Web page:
There has been some speculation that Wagner might sign with the Mets as early as the beginning of next week, but with this development you would think Wagner would be more patient. Credit to Toronto, who decided they weren't just going to sit around and wait for whoever was left after the other teams took the players that they wanted.

Daily News: 2 Offers, 1 Job
Anthony McCarron reports on the unusual double offer that Omar Minaya has made to free agent catchers Bengie Molina and Roberto Hernandez. The deals are both 3 year packages for $5-6 million per year. Minaya says that he let both catchers know what he is doing and indicated that he expected further negotiating, i.e. both deals are preliminary.

It's certainly an unusual move on Omar's part. It's usually the player and his agent playing more than one club against each other. This has the look of the opposite. Of course, there are suitors besides the Mets for both players.

One of Molina's representatives, Alan Nero, is quoted that Molina is truly interested in playing for the Mets, given the right deal, of course:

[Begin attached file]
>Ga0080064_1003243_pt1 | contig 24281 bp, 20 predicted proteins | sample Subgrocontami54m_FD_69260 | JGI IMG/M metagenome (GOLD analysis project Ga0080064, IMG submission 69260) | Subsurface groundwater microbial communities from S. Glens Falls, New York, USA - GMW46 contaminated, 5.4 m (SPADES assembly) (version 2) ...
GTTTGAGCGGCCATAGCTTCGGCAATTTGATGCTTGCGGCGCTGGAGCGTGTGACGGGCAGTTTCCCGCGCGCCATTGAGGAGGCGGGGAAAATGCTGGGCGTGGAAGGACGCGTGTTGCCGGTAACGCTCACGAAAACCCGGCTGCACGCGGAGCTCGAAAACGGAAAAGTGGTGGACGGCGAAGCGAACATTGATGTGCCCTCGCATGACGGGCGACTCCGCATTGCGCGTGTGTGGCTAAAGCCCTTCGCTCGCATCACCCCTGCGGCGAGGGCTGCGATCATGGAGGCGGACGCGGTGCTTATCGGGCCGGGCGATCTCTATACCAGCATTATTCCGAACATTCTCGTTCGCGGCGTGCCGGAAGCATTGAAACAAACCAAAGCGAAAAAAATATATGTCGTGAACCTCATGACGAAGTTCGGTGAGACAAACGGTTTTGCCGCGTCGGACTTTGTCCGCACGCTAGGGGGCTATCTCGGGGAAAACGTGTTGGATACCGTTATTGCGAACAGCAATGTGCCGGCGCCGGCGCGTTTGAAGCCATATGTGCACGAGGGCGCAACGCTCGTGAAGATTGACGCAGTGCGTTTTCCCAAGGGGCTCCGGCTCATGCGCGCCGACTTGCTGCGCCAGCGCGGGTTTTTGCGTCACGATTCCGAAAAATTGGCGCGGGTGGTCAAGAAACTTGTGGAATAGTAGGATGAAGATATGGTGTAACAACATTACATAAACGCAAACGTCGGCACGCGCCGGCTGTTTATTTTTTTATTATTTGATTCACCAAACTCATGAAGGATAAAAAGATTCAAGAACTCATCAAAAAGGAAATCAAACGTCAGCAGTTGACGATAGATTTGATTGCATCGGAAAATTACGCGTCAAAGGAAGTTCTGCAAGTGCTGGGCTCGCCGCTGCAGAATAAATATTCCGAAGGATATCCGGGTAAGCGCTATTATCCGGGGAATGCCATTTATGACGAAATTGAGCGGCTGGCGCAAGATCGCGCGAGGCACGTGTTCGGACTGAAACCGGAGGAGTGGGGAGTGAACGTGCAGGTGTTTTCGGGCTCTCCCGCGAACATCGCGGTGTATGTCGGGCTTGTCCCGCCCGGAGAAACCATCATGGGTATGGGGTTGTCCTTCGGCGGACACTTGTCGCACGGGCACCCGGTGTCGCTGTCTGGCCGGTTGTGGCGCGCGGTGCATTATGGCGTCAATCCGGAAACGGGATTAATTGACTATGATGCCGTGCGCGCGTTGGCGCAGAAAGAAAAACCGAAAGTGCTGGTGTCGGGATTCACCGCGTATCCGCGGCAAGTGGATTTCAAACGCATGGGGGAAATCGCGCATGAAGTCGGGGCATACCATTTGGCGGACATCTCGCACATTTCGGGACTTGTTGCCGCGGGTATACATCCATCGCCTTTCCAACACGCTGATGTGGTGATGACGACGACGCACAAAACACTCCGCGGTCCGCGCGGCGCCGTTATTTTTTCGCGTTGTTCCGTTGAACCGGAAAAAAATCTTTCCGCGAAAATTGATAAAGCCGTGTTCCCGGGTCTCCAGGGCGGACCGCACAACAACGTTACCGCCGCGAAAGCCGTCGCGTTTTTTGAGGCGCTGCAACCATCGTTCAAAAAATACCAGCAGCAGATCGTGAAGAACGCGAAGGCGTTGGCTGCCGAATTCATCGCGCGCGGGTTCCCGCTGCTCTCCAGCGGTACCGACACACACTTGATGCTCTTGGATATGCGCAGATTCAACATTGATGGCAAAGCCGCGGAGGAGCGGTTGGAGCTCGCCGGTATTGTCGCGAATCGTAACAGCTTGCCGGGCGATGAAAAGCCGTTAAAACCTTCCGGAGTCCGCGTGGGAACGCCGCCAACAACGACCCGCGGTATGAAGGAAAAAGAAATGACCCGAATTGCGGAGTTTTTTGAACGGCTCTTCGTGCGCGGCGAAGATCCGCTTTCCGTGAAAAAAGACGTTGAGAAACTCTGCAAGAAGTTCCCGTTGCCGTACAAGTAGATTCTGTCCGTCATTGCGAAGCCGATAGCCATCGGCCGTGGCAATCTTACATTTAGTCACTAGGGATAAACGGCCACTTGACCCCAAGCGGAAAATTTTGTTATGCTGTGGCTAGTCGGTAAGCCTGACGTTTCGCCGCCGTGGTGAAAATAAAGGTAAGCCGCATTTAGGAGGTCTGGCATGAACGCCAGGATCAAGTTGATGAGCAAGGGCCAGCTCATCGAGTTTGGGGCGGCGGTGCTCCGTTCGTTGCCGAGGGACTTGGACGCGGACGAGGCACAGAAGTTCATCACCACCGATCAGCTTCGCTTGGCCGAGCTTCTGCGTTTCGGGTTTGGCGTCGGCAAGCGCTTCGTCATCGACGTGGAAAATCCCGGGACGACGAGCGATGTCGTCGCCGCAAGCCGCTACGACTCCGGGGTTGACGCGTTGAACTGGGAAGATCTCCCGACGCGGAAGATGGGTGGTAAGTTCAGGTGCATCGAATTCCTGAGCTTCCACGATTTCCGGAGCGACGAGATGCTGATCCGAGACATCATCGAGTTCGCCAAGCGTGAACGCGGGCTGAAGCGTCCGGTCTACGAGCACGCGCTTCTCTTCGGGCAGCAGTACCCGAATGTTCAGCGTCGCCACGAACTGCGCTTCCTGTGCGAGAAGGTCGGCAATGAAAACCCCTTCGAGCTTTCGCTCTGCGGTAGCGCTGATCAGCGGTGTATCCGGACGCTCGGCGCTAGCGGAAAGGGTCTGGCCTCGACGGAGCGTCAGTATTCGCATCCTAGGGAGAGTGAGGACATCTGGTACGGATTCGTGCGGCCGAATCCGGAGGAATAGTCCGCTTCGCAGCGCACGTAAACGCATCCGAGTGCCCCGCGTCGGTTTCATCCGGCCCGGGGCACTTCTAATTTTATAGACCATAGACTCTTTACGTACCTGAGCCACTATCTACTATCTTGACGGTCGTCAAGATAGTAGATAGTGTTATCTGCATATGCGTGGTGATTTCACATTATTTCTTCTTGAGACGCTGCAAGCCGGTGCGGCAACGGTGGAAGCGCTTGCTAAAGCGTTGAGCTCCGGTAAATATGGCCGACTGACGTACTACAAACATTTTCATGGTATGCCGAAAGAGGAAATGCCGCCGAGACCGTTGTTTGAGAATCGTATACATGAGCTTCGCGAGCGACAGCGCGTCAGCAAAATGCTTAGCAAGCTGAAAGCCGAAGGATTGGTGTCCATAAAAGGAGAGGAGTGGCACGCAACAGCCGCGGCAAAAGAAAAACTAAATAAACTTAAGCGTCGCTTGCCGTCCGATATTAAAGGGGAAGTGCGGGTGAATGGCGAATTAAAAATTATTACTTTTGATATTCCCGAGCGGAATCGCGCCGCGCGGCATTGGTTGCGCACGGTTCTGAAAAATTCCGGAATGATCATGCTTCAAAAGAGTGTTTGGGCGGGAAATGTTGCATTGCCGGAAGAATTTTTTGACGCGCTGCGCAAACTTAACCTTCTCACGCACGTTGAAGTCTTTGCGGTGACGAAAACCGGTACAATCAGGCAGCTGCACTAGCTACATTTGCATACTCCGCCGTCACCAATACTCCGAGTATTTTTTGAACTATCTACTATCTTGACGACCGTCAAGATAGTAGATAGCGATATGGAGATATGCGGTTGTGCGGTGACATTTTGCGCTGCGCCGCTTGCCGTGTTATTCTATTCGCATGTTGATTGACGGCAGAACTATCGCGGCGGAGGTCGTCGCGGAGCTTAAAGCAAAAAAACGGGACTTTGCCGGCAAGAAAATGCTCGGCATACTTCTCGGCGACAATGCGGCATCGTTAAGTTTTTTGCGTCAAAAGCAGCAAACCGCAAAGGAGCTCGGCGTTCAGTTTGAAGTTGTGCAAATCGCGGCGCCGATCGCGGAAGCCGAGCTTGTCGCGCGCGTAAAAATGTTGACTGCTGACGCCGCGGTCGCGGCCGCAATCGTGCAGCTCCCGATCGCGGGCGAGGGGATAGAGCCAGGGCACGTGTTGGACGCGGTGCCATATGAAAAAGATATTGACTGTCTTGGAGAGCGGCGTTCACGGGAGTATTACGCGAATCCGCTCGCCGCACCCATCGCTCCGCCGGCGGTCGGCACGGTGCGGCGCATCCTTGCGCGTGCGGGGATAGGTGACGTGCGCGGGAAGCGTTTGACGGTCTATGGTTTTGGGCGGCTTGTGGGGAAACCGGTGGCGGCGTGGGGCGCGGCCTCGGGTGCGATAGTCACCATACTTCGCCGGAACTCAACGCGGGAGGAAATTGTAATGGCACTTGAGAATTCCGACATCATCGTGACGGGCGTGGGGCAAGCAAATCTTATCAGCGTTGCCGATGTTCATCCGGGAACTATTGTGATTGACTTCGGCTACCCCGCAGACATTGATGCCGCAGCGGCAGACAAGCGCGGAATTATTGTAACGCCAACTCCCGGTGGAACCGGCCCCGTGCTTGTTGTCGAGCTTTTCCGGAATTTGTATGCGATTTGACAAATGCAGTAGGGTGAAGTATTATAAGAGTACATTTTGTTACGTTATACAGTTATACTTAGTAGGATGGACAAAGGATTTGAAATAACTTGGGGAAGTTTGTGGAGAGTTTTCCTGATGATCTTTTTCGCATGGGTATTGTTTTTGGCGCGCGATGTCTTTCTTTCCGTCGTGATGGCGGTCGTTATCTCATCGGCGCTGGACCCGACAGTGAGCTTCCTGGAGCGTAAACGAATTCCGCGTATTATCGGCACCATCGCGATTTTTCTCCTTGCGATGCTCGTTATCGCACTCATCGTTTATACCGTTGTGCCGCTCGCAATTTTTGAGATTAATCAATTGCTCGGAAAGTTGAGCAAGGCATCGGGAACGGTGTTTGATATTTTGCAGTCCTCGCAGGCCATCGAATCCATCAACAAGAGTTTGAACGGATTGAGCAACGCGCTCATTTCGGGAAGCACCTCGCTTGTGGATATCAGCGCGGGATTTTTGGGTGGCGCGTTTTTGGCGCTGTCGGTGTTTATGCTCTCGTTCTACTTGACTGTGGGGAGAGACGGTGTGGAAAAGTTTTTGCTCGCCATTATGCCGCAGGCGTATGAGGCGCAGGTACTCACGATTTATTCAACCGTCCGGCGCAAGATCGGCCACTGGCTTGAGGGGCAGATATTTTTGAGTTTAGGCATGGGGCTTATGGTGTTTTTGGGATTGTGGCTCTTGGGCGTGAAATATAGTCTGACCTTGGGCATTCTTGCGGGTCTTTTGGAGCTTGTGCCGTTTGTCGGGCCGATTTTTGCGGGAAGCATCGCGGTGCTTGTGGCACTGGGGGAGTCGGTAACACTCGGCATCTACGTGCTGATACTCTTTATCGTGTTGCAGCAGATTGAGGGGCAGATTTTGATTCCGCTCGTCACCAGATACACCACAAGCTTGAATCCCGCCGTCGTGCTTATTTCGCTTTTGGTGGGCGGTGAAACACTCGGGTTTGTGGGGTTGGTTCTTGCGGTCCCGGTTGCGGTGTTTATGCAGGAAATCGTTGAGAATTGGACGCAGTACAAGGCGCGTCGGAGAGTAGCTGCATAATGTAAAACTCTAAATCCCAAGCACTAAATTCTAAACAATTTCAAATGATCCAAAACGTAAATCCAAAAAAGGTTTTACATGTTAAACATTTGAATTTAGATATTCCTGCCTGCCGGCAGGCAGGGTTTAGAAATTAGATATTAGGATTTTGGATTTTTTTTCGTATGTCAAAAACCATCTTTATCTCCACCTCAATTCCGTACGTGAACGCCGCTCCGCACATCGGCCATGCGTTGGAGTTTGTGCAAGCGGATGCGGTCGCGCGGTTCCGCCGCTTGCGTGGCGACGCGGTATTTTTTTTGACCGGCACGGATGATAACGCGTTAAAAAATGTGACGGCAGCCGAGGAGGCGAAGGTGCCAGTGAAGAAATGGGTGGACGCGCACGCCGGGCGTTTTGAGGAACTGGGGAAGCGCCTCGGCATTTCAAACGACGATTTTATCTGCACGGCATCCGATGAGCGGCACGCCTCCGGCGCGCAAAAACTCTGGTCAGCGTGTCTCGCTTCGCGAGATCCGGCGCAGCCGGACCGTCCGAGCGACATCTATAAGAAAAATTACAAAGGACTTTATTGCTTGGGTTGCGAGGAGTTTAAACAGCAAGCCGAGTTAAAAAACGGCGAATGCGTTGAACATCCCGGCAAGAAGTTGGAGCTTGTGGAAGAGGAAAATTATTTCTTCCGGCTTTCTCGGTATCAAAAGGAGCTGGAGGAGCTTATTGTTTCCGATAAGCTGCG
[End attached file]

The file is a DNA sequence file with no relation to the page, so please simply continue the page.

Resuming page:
Bengie really likes the pitching staff. He's interested in catching Pedro.

Mets.com: More on the catchers
At the Mets' official web site, Marty Noble reports on the double offer, stating the opinion that the signing of Delgado and the possible signing of Billy Wagner would make the Mets more attractive to them. Noble also states the Mets' preference would be Hernandez, with concerns over Molina's conditioning.

Noble reports that Minaya assured reporters that the Mets do have a budget, although he neglected to provide a dollar figure to them. It's probably not wise to let everyone else in baseball know exactly what you plan to do. Omar also actually acknowledged that shedding Cameron's contract put the Mets in a better position to sign Delgado. We're shocked by this revelation.